Camels

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Andreas Johansson
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Re: Camels

Post by Andreas Johansson » Sat Sep 16, 2017 4:39 pm

David Kuijt wrote: One critical aspect of the historical record was this -- in all cases except Tuaregs, armies that had a chance to switch from Camels to Horses as they got more wealthy and more successful, all did so.
Was switching to horses ever a realistic option for Tuaregs? Keeping them in the central Sahara can't be easy, and while Tuareg forces often intervened both in the Sudan and the Maghreb, I don't recall there ever being any based there on a more-or-less permanent basis. Switching riding animal in the middle of a campaign is unlikely to be a good idea even if the new one is better, because the men will be unused to it.

One use of camels that David didn't mention is Cyrus' supposed stratagem of mounting his cavalry on baggage camels to discomfit Lydian cavalry. Presumably another battle card if it's to be represented.

At the very tail end of the period, there's also the use of camels to carry very light artillery. Mounted Artillery? Or ignore as completely marginal.
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David Kuijt
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Re: Camels

Post by David Kuijt » Sun Sep 17, 2017 11:21 am

Andreas Johansson wrote: Was switching to horses ever a realistic option for Tuaregs? Keeping them in the central Sahara can't be easy, and while Tuareg forces often intervened both in the Sudan and the Maghreb, I don't recall there ever being any based there on a more-or-less permanent basis. Switching riding animal in the middle of a campaign is unlikely to be a good idea even if the new one is better, because the men will be unused to it.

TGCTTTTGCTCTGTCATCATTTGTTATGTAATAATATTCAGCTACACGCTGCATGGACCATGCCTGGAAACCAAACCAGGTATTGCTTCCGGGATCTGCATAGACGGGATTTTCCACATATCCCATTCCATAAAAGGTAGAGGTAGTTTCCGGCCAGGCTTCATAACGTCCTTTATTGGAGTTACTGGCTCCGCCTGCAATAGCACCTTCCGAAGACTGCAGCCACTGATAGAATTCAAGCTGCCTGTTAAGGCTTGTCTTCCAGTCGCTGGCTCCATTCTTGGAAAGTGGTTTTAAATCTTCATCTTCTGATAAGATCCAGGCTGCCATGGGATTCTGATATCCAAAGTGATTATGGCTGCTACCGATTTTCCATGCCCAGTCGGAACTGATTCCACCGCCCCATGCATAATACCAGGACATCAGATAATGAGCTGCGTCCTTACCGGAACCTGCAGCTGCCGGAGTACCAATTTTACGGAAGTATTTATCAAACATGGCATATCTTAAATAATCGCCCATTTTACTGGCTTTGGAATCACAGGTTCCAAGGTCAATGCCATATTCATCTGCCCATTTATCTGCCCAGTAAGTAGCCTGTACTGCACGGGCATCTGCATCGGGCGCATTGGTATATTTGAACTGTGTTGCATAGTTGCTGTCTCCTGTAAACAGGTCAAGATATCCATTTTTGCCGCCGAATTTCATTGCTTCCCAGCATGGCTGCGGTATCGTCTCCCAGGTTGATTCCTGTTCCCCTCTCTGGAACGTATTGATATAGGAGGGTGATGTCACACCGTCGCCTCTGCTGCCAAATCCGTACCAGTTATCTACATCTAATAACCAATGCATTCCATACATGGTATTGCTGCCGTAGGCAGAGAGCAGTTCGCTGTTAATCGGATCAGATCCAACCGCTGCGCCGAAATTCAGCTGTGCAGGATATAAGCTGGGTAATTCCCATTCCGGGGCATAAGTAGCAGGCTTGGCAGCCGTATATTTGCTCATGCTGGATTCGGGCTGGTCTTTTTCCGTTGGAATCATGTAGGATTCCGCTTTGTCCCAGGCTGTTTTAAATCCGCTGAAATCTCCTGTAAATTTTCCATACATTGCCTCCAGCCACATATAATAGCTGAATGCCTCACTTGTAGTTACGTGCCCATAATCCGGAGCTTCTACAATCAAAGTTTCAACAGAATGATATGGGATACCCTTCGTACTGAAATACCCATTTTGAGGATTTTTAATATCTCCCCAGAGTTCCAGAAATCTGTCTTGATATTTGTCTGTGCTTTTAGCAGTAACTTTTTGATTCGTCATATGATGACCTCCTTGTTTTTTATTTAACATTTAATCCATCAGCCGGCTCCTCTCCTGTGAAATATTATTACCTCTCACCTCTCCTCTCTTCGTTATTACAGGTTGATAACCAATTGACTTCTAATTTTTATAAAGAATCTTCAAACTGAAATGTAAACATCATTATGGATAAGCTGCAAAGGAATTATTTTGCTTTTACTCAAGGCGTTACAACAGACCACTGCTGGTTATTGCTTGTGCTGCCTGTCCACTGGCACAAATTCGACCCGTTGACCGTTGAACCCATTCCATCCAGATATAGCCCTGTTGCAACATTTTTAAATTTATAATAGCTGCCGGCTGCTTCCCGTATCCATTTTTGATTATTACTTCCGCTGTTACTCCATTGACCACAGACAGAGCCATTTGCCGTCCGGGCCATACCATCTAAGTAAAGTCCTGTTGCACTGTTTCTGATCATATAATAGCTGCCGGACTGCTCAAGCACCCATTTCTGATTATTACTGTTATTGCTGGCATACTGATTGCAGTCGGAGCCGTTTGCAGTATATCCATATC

Right. One reason they've got an invasion of 4 is their historical record of intervention, and the disinclination of anyone to come visiting them with evil intent (because they didn't have anything worth taking, especially their land). Regardless, your point is good -- the Tuaregs had exc ellent reason not to switch as long as they were based in the central Sahara.
Andreas Johansson wrote: One use of camels that David didn't mention is Cyrus' supposed stratagem of mounting his cavalry on baggage camels to discomfit Lydian cavalry. Presumably another battle card if it's to be represented.
Don't remember off-hand if we represent that -- it is one of the less bizarre of the "supposed Cyrus strategem" set -- but if so, it would be easily represented by the usual Bad Horse with regular Camel battle card (giving +1 v. Knight or Cataphracts) since the Lydian cavalry are Knights, IIRC.
Andreas Johansson wrote: At the very tail end of the period, there's also the use of camels to carry very light artillery. Mounted Artillery? Or ignore as completely marginal.
Do you have a date and nation-set? I don't recall that. My only memory of that sort of thing is Colonial period, way beyond even any possible expansion into Renaissance.
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Andreas Johansson
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Re: Camels

Post by Andreas Johansson » Mon Sep 18, 2017 5:17 am

David Kuijt wrote:
Andreas Johansson wrote: One use of camels that David didn't mention is Cyrus' supposed stratagem of mounting his cavalry on baggage camels to discomfit Lydian cavalry. Presumably another battle card if it's to be represented.